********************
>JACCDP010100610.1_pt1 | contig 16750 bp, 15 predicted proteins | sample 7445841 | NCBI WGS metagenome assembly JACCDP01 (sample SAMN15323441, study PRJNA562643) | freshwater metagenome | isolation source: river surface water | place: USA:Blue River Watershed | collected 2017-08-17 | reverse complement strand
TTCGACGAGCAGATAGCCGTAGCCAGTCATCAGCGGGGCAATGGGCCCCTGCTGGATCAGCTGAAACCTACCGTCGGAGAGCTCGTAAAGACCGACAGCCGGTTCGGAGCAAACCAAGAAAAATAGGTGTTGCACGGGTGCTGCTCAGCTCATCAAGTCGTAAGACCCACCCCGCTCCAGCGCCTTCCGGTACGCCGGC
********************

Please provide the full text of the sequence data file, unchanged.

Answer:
>JACCDP010100610.1_pt1 | contig 16750 bp, 15 predicted proteins | sample 7445841 | NCBI WGS metagenome assembly JACCDP01 (sample SAMN15323441, study PRJNA562643) | freshwater metagenome | isolation source: river surface water | place: USA:Blue River Watershed | collected 2017-08-17 | reverse complement strand
TTCGACGAGCAGATAGCCGTAGCCAGTCATCAGCGGGGCAATGGGCCCCTGCTGGATCAGCTGAAACCTACCGTCGGAGAGCTCGTAAAGACCGACAGCCGGTTCGGAGCAAACCAAGAAAAATAGGTGTTGCACGGGTGCTGCTCAGCTCATCAAGTCGTAAGACCCACCCCGCTCCAGCGCCTTCCGGTACGCCGGC